Some catheters, such as Foley or indwelling urinary catheters, can stay in your bladder for an extended period. However, health care professionals often encourage removal as soon as possible in order to help prevent catheter-associated infections and bladder discomfort. The health care team avoids using an indwelling urinary tube unless necessary.  Seek medical advice before using this type of catheter. 

Forceful insertion

When you feel resistance while inserting a catheter, you should not force it in. A regular insertion is typically smooth, so adding more pressure may harm your urethra. By forcing, you can create trauma and develop scarring, trauma, or a false passage. If you encounter resistance, attempt to catheterize later. If you still can’t gently push it through, it’s best to seek assistance and training from a urology expert. 

Catheter pain care

Taking extra precautions can help prevent pain from a urinary catheter. So, it’s important to practice catheter care even if you don’t feel any discomfort. After all, you have to replace it from time to time. Below are some basic guidelines you may follow for a painless catheter experience:

  • Clean your catheter tube towards the collection bag

Maintaining a clean catheter appliance can help eradicate harmful bacteria. Gently wash your drainage bag with warm water and soap. Then, wipe the drainage tubes with an alcohol wipe. Along with the appliance, wash your skin daily or after every bowel movement to avoid infections. Some catheters may follow a different cleaning method, so it’s best to ask your healthcare provider before washing it.

  • Wear your catheter properly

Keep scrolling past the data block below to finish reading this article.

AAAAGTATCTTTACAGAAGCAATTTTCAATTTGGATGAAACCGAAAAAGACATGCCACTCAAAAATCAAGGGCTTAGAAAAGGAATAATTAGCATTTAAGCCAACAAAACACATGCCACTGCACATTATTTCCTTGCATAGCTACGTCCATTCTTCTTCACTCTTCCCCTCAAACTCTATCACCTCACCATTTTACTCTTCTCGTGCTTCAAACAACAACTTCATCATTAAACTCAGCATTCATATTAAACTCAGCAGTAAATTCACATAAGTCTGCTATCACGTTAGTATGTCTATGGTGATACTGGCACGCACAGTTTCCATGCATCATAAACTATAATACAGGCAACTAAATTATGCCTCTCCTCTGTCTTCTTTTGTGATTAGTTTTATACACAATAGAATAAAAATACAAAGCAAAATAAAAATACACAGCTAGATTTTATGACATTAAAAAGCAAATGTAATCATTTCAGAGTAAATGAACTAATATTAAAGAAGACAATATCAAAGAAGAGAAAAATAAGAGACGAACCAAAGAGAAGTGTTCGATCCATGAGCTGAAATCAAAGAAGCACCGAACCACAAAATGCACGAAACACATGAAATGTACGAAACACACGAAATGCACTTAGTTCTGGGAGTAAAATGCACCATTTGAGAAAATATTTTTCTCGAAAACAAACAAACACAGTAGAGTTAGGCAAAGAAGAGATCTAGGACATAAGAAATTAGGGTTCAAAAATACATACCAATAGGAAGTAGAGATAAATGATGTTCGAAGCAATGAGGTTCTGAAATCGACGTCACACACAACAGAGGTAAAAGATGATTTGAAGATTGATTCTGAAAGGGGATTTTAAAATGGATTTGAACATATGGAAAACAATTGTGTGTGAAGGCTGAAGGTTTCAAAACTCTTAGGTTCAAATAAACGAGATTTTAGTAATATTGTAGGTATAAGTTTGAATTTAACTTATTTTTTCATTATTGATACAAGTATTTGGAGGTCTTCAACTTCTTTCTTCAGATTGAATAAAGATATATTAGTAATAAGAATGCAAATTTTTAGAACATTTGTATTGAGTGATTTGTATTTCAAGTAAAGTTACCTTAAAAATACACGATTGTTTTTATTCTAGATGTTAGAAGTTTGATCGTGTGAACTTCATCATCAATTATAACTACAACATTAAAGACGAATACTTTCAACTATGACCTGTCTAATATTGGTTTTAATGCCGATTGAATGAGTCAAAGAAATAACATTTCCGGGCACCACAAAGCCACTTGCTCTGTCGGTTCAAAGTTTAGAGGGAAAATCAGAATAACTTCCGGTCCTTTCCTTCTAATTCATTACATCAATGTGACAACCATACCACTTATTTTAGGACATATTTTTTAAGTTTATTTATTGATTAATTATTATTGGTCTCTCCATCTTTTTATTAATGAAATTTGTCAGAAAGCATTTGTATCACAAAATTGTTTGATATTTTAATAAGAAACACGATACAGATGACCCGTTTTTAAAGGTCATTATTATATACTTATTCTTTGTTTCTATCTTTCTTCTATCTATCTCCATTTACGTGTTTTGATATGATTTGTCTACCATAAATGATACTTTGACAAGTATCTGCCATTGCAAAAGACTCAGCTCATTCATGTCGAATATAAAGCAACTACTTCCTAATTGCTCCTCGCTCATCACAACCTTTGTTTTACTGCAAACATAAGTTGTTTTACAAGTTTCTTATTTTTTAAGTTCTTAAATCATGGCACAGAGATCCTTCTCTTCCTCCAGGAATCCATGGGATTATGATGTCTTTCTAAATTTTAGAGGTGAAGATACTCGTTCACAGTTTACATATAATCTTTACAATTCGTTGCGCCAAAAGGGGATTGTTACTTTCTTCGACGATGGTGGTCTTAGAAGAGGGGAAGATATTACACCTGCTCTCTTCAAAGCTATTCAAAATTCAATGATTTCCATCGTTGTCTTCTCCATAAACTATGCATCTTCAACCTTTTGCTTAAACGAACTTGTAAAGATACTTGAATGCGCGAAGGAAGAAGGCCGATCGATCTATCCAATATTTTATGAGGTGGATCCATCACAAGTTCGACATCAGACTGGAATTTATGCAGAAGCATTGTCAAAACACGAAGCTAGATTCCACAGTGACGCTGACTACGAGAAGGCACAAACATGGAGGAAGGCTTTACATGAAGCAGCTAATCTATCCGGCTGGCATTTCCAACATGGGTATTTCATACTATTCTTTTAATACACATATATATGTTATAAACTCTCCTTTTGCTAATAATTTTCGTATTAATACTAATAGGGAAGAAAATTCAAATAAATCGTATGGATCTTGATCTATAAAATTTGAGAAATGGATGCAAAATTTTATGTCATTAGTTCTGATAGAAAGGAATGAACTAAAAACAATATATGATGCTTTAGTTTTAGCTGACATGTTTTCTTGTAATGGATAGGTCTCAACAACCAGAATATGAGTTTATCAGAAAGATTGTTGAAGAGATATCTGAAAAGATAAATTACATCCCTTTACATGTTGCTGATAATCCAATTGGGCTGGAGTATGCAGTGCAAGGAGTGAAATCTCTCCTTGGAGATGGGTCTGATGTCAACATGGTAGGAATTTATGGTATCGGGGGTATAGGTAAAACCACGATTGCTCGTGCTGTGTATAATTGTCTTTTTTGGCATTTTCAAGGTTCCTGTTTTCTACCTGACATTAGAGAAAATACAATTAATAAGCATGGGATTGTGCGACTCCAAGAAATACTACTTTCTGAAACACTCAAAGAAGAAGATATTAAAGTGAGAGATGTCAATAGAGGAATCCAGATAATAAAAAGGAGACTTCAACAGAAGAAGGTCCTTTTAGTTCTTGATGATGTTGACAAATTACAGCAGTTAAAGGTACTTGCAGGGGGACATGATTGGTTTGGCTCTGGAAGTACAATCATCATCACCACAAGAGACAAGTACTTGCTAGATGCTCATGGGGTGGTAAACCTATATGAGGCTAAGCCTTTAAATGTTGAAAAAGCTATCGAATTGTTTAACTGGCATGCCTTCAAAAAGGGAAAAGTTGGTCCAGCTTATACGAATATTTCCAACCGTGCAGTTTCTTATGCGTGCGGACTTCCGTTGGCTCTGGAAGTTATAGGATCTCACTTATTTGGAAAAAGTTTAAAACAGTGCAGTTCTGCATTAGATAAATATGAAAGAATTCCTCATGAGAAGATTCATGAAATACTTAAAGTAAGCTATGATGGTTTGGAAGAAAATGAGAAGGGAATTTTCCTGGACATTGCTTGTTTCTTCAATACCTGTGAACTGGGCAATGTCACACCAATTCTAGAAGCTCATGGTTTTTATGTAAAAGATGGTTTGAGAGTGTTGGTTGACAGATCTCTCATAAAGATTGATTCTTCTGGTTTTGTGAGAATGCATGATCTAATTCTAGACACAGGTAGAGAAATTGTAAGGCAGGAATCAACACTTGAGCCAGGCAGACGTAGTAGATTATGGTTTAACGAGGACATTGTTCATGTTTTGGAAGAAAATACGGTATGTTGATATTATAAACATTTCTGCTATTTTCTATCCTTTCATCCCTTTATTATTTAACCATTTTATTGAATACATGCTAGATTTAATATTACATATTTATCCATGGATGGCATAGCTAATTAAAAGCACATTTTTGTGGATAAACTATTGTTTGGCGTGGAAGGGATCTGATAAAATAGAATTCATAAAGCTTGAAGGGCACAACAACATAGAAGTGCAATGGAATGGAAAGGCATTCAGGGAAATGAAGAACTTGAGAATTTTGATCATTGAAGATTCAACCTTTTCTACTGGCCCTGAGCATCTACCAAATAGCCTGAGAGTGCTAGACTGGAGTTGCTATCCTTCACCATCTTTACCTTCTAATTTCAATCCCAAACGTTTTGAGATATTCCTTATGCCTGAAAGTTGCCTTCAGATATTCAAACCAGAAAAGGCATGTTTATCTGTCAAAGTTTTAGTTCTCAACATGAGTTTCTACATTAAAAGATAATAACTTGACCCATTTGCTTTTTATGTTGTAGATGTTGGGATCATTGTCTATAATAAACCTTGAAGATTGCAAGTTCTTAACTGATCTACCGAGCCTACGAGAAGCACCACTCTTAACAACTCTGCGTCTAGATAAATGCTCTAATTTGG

Use sealed and preconnected catheter systems to keep your tube secure. The tube should have no kinks and twists to prevent urine backflow, which can also cause infections. The bag should always be kept below the catheter insertion point. Never lift the bag above the insertion point so as to prevent urine from flowing back into the bladder.

  • Empty your drainage bag

While catheterizing, it’s essential to completely drain your urine to prevent infection and other forms of discomfort. For Foley catheters, you can place your drainage bag right below the level of your bladder. You can also use other collection pouches such as leg bags as long as they can withstand long activities. Meanwhile, leave the flexible tube inserted until you feel your urine stop if you’re using an indwelling catheter. Give it a final, gentle push on your lower abdomen to be sure. 

Warning signs along with catheter pain

Discomfort from your catheter might be a warning sign of a serious disease. Consult your healthcare provider immediately if you notice that your pain isn’t going away or have the other symptoms below. Otherwise, it can lead to bladder damage, UTI, kidney damage, and other complications. Here’s what you might want to monitor:

  • Pain in the pelvic area
  • Urethral swelling
  • Urine leakage around the catheter area
  • Fever
  • Strong-smelling urine
  • Blood or blood clots in your urine
  • Stones or sediments in your urine
  • Chills
  • Skin sores
  • Limited urine output
  • Bladder stones
  • Urethral blockage

Discover the best catheter for you

Finding a suitable catheter can be a costly journey since you might have to test several types and accessories. But it’s worth it because you may achieve a comfortable catheterization in the process. To help you choose, get in touch with us at Better Health. We have experts who can recommend products that may be compatible with you. At the same time, we’ll also handle your insurance paperwork to ensure that you don’t overpay. Call us at 415-475-8444 now.